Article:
Mr Dan Higham has successfully represented a client, Mr Grasby, in a data breach claim against Ashtons Estate Agents for breach of the General Data Protection Regulations (GDPR), a breach of Article 8 of the Human Rights Act 1998, a breach of confidence and a misuse of private information.
Mr Grasby was interested in purchasing the property next door to his home and wished to keep the purchase confidential. However, the third party contacted Ashtons Estate Agents to request the details of the interested buyer and Ashtons Estate Agents then disclosed the Mr Grasby’s name and details of the purchase without any permission or consent ultimately leaving him no option but to withdraw from the purchase.
Mr Grasby accordingly complained to Ashtons Estate Agents who admitted the breach that took place and apologised for their error.
As this admission and apology was not enough for Mr Grasby, he proceeded to instruct Mr Higham at Irvings Law (specialist data protection solicitors) and was offered no win, no fee terms without hesitation. Mr Higham then submitted a Letter of Claim to Ashtons Estate Agents on behalf of Mr Grasby.
The Letter of Claim alleged that Ashtons Estate Agents had breached GDPR, Article 8 of the Human Rights Act 1998, confidence and committed a misuse of private information as Ashtons Estate Agents should have kept Mr Grasby’s personal data secure and ensured that the data was not recklessly disclosed to any third party without prior permission or consent. Surprisingly, Ashtons Estate Agents instructed Solicitors whom denied that their actions amounted to the alleged breaches.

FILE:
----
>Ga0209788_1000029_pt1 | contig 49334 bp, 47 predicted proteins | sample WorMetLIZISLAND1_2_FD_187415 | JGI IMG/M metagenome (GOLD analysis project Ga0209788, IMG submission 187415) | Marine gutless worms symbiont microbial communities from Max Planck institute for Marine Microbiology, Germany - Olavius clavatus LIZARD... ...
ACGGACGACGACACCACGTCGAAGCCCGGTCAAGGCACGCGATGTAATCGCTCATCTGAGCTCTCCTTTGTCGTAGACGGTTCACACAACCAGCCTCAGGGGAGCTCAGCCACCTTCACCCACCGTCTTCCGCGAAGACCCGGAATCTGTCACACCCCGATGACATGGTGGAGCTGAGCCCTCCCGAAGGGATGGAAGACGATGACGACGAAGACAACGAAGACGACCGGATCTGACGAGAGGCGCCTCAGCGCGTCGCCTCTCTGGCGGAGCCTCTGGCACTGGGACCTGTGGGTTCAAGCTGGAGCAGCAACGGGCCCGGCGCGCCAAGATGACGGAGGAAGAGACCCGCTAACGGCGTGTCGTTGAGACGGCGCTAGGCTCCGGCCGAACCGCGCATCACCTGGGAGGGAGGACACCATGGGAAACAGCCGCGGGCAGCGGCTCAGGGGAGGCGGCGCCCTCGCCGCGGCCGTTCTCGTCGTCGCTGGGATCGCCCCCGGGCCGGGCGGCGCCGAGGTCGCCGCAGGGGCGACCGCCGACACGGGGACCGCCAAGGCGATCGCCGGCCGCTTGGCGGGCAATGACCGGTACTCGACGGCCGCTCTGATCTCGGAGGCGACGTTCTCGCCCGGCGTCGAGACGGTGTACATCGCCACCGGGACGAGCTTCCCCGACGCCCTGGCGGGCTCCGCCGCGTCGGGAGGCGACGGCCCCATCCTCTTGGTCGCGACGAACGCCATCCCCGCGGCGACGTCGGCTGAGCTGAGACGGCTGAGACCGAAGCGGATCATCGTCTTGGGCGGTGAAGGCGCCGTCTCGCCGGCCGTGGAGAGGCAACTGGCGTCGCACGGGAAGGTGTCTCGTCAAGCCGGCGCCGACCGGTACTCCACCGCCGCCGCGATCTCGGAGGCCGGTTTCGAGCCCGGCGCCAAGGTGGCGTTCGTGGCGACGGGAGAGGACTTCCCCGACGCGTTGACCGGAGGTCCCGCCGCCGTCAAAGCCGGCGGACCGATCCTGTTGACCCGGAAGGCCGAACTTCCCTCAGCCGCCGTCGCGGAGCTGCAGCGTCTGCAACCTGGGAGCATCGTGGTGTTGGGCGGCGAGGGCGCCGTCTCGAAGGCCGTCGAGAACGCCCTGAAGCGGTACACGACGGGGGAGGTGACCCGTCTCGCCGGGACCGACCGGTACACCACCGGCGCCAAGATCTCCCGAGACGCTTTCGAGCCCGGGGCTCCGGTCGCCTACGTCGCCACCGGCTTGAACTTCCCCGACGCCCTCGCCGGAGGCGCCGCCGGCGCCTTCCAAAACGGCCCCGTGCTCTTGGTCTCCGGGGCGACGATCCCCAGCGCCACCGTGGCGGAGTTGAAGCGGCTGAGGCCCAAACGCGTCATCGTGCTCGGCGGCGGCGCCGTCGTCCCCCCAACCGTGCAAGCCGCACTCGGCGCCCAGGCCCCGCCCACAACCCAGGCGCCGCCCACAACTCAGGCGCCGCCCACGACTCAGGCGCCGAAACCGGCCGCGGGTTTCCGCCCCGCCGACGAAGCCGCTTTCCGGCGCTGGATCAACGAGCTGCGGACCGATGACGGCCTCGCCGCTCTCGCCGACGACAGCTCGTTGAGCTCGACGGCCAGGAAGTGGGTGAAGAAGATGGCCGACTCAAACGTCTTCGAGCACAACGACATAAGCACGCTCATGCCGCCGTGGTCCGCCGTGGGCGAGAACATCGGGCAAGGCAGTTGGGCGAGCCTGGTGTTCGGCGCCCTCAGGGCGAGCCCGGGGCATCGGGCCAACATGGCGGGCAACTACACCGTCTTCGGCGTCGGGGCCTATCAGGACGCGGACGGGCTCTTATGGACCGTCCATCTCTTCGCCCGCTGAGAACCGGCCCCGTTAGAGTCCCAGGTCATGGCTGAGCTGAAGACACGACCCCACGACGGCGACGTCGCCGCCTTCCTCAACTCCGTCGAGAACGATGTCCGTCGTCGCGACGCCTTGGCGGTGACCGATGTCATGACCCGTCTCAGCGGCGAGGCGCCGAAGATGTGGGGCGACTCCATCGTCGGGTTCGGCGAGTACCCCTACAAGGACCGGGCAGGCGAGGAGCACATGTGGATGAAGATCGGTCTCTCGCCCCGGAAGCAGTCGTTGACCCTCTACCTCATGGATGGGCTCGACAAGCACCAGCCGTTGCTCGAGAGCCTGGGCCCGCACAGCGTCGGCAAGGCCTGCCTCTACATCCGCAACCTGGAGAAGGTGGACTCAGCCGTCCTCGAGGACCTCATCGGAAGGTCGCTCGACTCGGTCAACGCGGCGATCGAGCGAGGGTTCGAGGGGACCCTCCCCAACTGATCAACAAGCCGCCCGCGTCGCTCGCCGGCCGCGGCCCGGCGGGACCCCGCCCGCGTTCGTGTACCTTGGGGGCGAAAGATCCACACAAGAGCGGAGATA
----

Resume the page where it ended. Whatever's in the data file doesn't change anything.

Despite the above, Ashtons Estate Agents instructed their Solicitors to engage in settlement discussion with Mr Higham on behalf of Mr Grasby. Following receipt of specialist advice from Mr Higham, Mr Grasby then made an offer of £1,500.00 plus payment of his reasonable legal costs to Ashtons Estate Agents in settlement of his claim whom duly accepted the offer Mr Grasby had made.